components of the forces ? Because this is a statics problem, these forces will sum to zero.Use the sign convention indicated in the figure, and express your answer in terms of , , , , , , and/or . Note that not all of these quantities will appear in your answer.ANSWER:Hint 4. Forces: ycomponentsAssuming that the tensions in the left and right wires are and , respectively, what is the sum of the ycomponents of the forces ? Because this is a statics problem, these forces will sum to zero.Use the sign convention indicated in the figure, and express your answer in terms of , , , , , , and/or . Note that not all of these quantities will appear in your answer.ANSWER:Hint 5. Eliminate weight from your equationsYou should have found three equations by now. It is possible to eliminate two variables and solve for in termsof the others. As an intermediate step, solve your torque equation for in terms of , , , etc. and thensolve your y-component force equation for and substitute back into your expression for . In other words, findan expression for .Answer in terms of , , , , and .ANSWER:Hint 6. A useful trig identityThe dimensions for the expression you just found for are correct, since the units of the tensions cancel out,leaving the units of length in the numerator. If you now solve the x-component force equation for in terms of , and substitute into your equation for , you should find the following trig identity useful:.
4/24/2014Chapter 11 and 13 Homeworkhttp://session.masteringphysics.com/myct/assignmentPrintView?assignmentID=28541271/31
Chapter 11 and 13 Homework
Due: 10:00pm on Wednesday, April 23, 2014
You will receive no credit for items you complete after the assignment is due. Grading Policy
A 0.100-, 40.2--long uniform bar has a small 0.080- mass glued to its left end and a small 0.150- mass gluedto the other end. You want to balance this system horizontally on a fulcrum placed just under its center of gravity.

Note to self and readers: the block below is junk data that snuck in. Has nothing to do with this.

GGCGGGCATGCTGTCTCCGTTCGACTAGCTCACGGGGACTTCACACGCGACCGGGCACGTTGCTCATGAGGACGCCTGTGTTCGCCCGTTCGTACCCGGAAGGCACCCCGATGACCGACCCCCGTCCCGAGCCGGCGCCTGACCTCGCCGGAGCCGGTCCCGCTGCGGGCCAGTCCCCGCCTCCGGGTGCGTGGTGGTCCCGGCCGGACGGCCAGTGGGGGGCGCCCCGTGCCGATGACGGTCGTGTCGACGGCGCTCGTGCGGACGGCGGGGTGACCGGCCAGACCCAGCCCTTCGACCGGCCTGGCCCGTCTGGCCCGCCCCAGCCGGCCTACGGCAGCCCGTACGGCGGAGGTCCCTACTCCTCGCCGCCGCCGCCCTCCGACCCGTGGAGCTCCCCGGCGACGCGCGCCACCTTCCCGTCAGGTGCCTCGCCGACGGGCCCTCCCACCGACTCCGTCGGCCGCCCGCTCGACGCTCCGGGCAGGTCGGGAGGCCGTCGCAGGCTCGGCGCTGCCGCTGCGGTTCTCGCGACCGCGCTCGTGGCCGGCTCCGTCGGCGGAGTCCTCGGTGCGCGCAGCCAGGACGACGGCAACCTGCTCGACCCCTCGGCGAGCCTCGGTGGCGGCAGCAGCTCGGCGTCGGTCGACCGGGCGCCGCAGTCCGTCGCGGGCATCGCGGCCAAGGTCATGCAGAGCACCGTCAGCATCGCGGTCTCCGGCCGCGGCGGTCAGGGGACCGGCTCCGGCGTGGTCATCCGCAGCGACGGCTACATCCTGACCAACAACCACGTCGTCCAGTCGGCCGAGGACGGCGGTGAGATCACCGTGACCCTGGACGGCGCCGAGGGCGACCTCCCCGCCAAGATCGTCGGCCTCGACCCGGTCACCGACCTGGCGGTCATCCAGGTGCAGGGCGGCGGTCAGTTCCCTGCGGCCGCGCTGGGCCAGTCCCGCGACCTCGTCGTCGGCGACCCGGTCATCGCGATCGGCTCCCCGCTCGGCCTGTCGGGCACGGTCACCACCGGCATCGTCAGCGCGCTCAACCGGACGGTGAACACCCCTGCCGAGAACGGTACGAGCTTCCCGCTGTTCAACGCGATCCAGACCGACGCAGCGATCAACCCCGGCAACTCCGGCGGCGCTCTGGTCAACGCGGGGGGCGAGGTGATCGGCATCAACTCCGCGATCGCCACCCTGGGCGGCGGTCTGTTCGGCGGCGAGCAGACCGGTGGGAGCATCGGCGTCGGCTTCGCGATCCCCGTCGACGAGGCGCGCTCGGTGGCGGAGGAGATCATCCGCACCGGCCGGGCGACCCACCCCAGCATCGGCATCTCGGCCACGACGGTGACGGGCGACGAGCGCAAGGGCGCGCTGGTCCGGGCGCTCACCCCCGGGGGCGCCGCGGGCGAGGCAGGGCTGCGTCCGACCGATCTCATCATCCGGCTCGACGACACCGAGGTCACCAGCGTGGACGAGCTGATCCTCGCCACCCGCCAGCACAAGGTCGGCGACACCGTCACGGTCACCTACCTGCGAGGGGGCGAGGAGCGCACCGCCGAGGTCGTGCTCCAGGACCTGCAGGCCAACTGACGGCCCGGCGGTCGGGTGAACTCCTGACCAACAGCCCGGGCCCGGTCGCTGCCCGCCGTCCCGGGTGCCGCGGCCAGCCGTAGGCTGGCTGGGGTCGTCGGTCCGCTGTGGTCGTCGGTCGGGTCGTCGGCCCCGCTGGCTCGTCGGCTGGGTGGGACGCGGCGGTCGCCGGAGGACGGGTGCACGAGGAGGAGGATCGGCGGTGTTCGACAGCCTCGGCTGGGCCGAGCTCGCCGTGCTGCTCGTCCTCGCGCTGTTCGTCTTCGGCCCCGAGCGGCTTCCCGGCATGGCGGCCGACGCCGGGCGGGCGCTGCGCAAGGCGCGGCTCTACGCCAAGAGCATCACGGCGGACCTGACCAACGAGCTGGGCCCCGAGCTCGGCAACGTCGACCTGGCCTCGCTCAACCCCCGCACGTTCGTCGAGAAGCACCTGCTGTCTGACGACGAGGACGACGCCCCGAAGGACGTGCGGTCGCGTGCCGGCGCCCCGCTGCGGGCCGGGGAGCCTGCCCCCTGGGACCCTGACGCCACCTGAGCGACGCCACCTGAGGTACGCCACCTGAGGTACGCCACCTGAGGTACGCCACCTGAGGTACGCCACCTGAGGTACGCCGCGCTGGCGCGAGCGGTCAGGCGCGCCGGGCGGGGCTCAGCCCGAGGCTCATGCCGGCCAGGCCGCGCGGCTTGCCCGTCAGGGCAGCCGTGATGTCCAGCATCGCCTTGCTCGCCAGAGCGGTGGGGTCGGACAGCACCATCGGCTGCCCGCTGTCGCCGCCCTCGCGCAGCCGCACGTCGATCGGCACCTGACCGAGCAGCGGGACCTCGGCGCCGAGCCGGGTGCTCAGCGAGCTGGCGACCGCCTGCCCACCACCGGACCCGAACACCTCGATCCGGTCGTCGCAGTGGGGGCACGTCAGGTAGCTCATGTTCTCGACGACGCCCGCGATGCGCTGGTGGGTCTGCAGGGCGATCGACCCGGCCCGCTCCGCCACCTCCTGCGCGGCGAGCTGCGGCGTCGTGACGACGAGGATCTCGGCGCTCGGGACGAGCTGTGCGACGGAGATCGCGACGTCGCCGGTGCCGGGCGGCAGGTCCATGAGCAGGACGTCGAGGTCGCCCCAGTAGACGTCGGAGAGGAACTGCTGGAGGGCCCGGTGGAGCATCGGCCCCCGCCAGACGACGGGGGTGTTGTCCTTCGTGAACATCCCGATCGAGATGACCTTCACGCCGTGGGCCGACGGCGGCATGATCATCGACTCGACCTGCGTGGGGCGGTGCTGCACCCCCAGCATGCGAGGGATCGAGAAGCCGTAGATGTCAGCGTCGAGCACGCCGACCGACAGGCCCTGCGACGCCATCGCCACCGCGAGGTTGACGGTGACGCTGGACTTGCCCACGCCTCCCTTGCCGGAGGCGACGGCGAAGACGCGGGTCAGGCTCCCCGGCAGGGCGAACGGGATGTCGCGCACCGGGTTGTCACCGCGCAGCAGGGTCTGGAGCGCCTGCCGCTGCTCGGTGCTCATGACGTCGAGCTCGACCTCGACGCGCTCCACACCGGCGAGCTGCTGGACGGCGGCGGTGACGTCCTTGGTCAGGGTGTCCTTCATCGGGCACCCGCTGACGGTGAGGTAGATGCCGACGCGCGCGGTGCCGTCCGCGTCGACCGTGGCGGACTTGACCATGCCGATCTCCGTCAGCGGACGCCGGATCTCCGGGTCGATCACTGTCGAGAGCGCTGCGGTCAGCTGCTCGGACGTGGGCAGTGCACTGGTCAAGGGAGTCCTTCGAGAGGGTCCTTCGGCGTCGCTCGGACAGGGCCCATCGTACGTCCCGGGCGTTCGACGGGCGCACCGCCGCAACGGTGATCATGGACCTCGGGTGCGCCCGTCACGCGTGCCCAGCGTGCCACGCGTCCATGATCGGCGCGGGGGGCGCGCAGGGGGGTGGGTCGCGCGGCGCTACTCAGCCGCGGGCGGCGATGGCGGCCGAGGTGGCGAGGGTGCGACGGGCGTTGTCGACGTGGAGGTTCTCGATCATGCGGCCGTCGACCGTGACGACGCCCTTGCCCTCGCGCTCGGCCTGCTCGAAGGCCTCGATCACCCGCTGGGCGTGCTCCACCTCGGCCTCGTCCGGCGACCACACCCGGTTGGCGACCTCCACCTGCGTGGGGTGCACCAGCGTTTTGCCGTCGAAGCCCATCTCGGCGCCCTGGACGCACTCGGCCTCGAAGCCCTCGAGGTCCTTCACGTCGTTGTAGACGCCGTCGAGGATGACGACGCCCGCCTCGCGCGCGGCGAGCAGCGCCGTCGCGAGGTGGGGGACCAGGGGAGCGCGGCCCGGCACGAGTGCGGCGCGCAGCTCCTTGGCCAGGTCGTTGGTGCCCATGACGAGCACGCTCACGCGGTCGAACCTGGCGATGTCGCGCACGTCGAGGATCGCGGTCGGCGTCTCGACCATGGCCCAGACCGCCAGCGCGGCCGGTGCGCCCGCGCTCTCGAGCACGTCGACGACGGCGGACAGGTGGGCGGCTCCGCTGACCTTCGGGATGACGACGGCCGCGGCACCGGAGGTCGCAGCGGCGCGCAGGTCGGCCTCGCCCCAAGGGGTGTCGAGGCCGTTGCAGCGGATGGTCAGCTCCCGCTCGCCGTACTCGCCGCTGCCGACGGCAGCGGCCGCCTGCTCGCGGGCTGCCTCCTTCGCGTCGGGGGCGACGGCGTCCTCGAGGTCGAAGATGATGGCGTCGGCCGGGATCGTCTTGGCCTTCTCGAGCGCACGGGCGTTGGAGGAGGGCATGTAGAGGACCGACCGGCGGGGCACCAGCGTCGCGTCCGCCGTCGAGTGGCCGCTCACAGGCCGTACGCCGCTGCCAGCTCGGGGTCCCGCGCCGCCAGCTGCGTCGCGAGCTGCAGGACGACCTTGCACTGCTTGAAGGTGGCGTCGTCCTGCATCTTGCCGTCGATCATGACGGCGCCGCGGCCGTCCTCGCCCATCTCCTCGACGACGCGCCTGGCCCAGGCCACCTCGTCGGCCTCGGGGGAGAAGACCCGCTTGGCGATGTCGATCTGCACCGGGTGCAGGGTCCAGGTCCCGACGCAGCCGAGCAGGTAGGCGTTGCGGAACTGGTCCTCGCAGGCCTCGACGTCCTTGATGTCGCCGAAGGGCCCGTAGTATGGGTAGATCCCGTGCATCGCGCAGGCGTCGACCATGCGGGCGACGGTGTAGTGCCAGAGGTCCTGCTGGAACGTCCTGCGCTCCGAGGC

How far from the left end should the fulcrum be placed?ANSWER:
Introduction to Static Equilibrium
To understand the conditions necessary for static equilibrium.Look around you, and you see a world at rest. The monitor, desk, and chair—and the building that contains them—arein a state described as
. Indeed, it is the fundamental objective of many branches of engineering tomaintain this state in spite of the presence of obvious forces imposed by gravity and static loads or the moreunpredictable forces from wind and earthquakes.The condition of static equilibrium is equivalent to the statement that the bodies involved have neither linear nor angularacceleration. Hence static mechanical equilibrium (as opposed to thermal or electrical equilibrium) requires that theforces acting on a body simultaneously satisfy two conditions:and ;that is, both external forces and torques sum to zero. You have the freedom to choose any point as the origin about which to take torques.Each of these equations is a vector equation, so each represents three independent equations for a total of six. Thus tokeep a table static requires not only that it neither slides across the floor nor lifts off from it, but also that it doesn't tiltabout either the
axis, nor can it rotate about its vertical axis.
Frequently, attention in an equilibrium situation is confined to a plane. An example would be a ladder leaningagainst a wall, which is in danger of slipping only in the plane perpendicular to the ground and wall. By orienting aCartesian coordinate system so that the
axes are in this plane, choose which of the following sets ofquantities must be zero to maintain static equilibrium in this plane.
Simplifying the equations